People typically tear their ACL (anterior cruciate ligament) when they stop suddenly, change direction abruptly, or land incorrectly from a jump. It’s one of the most common knee injuries and often occurs in athletes who play twisting sports like basketball, football and soccer.
Physical rehabilitation can help people walk after an ACL tear, and older adults who are less active may be able to recover without surgery. Most active people, however, benefit from ACL reconstruction. Knees with untreated ACL tears run the risk of further damaging the meniscus and cartilage in the knee.
ACL Surgery: Autograph vs. Allograft
Your surgeon reconstructs the ACL by grafting a piece of tendon onto the knee where your ACL was torn. The tendon is fixed to the bone with biodegradable screws or buttons. Usually—95 percent of the time—the body reestablishes blood supply to the grated tendon.
There are two types of grafts:
- Autograft ACL reconstruction: Tendons such as the patellar tendon and hamstring tendon are taken from your own body and used for the graft. The main advantage of autographs is that you use tissue from your own body. The disadvantage is that you may suffer some pain, weakness, fracture, or scarring where the graft tendon was harvested.
- Allograft ACL reconstruction: Tendons are taken from human donors rather than your own body. The primary advantage of allograft tissue is that there is no additional damage to the knee and stronger grafts can be used. However, there is a very small chance of disease transmission, and these grafts may stretch out in younger patients.
Orthopedic surgeons at the Palo Alto Medical Foundation are experienced and expert in performing ACL reconstruction with minimally invasive surgery called arthroscopy. Our goal is to get you back in the game.
Knee arthroscopy is minimally invasive surgery that allows your doctor to repair certain painful knee injuries and problems using very small incisions. Arthroscopic surgery on the knee results in faster, easier recovery than traditional open surgery.
Our orthopedic surgeons are expert and experienced in knee arthroscopy. They usually perform the procedure in one of our outpatient surgery centers so patients do not need to spend a night in the hospital.
During knee arthroscopy, your doctor inserts a small telescope called an arthroscope into your knee through an incision about the width of the top of a straw. Images of the inside of your knee are projected onto a computer screen. Your doctor makes one or more small cuts to insert miniature surgical tools that can shave, trim, stitch or smooth the damaged area of your knee. The doctor views the inside of your knee on the computer screen throughout the surgery.
Knee arthroscopy may be used to treat many problems with the cartilage, ligaments and soft tissue in the knee, including:
- Cartilage restoration
- Loose fragments of bone or cartilage in the knee joint
- Meniscal tears
- Realignment of the patella (kneecap) with lateral release
- Reconstruction of a torn anterior cruciate ligament (ACL)
- Synovial tissue inflammation
Many people return to most physical activities within six to eight weeks after knee arthroscopy, although your recovery depends on the damage to your knee before surgery. Some people may need to modify high-impact activities such as running, and switch to low-impact exercise such as swimming or bicycling. Your doctor will outline the best activities for you.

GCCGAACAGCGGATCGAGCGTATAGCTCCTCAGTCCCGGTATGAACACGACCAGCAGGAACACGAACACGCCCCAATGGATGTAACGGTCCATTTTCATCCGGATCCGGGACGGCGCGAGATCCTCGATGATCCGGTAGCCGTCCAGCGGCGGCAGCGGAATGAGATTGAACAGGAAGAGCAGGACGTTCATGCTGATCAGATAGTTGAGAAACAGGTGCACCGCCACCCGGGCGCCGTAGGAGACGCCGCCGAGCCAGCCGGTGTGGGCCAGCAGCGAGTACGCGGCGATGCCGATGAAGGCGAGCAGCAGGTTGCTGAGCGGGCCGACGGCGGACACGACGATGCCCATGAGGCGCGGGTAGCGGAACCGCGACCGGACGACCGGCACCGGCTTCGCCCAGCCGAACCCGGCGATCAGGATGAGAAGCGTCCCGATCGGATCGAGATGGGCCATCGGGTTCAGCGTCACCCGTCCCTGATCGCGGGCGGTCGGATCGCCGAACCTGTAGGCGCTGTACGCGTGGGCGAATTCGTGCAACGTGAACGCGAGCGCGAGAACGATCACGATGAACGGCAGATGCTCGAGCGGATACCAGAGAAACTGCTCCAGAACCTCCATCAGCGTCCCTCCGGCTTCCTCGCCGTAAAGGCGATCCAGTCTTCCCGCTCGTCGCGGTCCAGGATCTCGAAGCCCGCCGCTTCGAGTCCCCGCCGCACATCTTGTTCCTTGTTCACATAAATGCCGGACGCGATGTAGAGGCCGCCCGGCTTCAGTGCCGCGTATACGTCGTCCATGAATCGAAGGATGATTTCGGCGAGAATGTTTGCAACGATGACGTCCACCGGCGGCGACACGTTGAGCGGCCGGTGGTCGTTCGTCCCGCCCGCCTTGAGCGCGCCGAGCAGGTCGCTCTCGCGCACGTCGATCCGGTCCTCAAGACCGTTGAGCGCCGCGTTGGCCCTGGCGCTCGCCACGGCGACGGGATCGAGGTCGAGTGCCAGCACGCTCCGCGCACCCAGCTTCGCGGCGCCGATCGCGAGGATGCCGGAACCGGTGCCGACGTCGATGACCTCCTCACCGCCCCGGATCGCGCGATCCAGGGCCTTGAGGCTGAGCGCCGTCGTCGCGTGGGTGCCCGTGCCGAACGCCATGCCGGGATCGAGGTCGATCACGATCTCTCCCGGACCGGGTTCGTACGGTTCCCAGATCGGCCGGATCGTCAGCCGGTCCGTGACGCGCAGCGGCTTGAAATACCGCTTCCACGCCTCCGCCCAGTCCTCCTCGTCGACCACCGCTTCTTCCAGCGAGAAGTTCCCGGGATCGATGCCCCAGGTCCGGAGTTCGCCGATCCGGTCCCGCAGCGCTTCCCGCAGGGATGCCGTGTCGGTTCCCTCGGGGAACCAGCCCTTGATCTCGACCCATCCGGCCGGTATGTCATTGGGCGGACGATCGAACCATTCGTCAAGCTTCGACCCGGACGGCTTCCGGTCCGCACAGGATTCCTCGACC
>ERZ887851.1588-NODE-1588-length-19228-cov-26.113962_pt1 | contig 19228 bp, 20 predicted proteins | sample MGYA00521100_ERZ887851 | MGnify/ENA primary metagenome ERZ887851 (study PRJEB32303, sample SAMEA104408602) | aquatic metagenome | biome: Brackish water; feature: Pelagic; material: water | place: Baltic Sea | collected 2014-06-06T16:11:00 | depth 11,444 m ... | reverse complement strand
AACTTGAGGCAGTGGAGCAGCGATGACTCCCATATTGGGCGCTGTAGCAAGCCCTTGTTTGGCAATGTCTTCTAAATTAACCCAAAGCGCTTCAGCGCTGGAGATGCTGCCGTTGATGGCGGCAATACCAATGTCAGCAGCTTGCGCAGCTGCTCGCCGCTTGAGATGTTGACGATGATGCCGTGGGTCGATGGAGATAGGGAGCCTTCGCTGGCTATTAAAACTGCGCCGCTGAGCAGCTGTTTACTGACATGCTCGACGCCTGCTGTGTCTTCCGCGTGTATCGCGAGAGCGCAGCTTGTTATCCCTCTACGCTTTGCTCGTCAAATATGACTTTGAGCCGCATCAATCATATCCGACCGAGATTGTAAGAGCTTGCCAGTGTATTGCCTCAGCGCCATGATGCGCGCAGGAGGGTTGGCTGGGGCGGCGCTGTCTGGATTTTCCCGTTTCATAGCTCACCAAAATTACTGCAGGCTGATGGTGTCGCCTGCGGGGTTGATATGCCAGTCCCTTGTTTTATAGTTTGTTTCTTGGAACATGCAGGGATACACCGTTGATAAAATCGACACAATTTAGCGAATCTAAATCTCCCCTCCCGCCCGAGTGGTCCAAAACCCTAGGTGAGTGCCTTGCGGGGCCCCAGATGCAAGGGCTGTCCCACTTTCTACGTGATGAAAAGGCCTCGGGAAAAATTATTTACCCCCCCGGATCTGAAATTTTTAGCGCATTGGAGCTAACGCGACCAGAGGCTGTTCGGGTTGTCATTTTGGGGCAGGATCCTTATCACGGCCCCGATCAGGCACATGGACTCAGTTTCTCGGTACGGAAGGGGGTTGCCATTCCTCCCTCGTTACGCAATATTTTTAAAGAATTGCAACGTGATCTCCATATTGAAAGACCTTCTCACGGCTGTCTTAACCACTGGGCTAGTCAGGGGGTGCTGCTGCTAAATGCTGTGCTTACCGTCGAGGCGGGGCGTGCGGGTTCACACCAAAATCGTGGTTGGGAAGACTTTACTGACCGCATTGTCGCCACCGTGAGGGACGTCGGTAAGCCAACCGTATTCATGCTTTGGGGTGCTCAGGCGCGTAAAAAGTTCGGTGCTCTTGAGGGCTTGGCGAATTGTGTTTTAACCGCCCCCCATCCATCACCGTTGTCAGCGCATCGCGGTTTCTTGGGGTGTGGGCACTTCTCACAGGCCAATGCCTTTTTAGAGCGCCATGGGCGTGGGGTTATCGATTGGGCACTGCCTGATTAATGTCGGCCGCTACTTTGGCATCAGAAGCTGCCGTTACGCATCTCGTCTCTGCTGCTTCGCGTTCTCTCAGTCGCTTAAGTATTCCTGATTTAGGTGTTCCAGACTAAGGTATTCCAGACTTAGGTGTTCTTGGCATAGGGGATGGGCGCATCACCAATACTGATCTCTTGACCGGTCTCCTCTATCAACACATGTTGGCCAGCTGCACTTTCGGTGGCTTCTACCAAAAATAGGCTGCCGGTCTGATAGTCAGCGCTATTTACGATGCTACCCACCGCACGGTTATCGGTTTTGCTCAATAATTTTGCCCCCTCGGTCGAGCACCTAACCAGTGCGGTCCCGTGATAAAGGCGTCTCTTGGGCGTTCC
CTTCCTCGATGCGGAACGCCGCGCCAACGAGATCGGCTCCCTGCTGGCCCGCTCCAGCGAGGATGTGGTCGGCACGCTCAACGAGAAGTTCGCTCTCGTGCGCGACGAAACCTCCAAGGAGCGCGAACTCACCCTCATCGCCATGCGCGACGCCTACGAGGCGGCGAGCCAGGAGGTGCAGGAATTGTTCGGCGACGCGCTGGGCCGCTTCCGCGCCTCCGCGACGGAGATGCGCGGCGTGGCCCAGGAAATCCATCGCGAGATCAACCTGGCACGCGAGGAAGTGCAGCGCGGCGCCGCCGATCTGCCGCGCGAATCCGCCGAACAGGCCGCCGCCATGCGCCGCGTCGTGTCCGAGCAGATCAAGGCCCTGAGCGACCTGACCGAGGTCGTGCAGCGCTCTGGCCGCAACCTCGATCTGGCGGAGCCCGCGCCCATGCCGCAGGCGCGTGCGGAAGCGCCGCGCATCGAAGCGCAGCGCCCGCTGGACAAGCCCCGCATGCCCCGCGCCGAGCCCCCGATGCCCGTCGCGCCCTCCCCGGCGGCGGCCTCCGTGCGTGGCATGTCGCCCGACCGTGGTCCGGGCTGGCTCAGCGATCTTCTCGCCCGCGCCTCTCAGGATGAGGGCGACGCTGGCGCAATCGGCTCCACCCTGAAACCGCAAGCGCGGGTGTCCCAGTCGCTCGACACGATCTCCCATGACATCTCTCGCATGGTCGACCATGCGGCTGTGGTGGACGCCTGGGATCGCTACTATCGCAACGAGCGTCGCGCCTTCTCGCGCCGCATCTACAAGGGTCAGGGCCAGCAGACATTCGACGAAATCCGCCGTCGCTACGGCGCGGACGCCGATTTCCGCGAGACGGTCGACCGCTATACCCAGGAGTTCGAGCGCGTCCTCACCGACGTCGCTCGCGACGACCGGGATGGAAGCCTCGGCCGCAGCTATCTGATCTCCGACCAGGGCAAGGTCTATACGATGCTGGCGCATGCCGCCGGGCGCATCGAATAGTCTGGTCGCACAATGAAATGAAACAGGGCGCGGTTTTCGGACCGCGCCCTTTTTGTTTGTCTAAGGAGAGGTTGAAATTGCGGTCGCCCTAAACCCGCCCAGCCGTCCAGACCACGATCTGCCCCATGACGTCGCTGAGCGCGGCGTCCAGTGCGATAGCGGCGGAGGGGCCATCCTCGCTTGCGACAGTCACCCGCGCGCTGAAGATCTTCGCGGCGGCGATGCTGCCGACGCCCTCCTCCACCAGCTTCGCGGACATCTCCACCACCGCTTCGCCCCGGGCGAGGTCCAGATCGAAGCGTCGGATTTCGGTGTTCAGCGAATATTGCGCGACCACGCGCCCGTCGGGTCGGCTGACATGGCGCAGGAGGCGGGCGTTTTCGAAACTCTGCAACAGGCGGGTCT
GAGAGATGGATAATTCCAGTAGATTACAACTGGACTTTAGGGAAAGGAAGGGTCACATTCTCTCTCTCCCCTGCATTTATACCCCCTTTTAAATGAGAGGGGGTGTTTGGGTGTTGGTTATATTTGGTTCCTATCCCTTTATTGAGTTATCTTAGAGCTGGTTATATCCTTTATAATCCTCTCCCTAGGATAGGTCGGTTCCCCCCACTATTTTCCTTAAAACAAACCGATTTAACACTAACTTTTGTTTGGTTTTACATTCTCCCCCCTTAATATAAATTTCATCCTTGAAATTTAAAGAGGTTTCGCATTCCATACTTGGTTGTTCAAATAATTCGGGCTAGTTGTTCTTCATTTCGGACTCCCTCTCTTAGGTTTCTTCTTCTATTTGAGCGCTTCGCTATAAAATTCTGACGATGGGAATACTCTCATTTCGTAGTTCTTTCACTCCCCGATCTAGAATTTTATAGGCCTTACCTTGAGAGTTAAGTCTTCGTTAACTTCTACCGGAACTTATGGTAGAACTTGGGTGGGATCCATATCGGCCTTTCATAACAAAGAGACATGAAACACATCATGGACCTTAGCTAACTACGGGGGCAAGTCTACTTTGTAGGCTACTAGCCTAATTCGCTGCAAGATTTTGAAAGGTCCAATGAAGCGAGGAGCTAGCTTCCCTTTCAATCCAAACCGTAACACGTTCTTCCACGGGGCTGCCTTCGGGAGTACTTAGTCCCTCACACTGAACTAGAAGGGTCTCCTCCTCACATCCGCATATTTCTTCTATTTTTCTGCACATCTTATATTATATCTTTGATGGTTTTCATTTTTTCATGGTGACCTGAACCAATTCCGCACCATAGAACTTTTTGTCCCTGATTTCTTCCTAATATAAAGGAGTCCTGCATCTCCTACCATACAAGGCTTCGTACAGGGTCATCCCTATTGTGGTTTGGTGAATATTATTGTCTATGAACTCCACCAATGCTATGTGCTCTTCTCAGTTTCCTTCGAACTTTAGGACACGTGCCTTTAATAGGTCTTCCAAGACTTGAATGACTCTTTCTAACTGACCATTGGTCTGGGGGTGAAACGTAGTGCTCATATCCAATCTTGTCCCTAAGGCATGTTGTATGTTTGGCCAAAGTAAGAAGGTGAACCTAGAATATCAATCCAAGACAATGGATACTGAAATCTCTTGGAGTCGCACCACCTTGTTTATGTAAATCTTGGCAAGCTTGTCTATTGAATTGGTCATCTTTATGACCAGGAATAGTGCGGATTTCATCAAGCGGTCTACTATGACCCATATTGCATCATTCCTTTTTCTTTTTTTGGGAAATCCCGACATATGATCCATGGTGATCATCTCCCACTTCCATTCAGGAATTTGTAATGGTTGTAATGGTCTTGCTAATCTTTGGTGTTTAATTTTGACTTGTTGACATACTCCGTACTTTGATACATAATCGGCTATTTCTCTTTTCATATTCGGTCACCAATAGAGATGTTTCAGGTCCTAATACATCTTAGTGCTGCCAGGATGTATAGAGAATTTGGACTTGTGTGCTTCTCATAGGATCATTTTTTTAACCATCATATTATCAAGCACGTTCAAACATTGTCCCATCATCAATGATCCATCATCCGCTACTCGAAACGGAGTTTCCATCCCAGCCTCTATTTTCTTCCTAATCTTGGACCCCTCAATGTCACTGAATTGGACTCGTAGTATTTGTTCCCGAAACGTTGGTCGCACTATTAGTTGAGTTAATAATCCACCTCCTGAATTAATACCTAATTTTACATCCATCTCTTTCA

Total and partial knee replacements offer hope and concrete results for people living with chronic pain and disability. The surgery can ease pain and restore function to most people. Still, choosing knee replacement surgery requires careful planning and consideration. PAMF orthopedists support you every step of the way.
Our surgeons are highly skilled and trained in the latest techniques, resulting in less scarring and faster recovery. Today, knee replacements last decades, improving the lives of many as we age. But it is important to have realistic expectations. After you recover from surgery, you should be able to do the activities you could do before your joint replacement, with less pain. The surgery won’t fix problems unrelated to joint pain.
During a knee replacement, your surgeon removes damaged cartilage at the ends of the femur and tibia bones, along with a little bit of the underlying bone. Then the surgeon inserts metal parts that recreate the surface of the joint. The parts are either cemented or pressed into the bone. Sometimes, but not always, the underside of the kneecap is cut and resurfaced with plastic. Lastly, the surgeon inserts a plastic spacer between the metal parts to create a smooth gliding surface.
Joint replacement operations are successful and long-lasting for more than 90 percent of patients. Nevertheless, joint replacement is major surgery, and like any such procedure, carries risks and potential complications. Your surgeon will discuss these risks with you at your initial consultation.
Causes of Knee Pain
- Osteoarthritis is an age-related “wear and tear” type of arthritis. It usually occurs in people 50 years of age and older and especially in individuals who have a family history of arthritis. The cartilage cushioning the bones of the hip gradually wears away causing bones to rub against each other, resulting in knee pain and stiffness.
- Rheumatoid arthritis is an autoimmune disease in which the synovial membrane becomes inflamed and thickened. This chronic inflammation can damage the cartilage, leading to pain and stiffness.
- Post-traumatic arthritis can follow a serious knee injury. Fractures of the bones surrounding the knee or tears of the knee ligaments may damage the articular cartilage over time, causing knee pain and limiting knee function.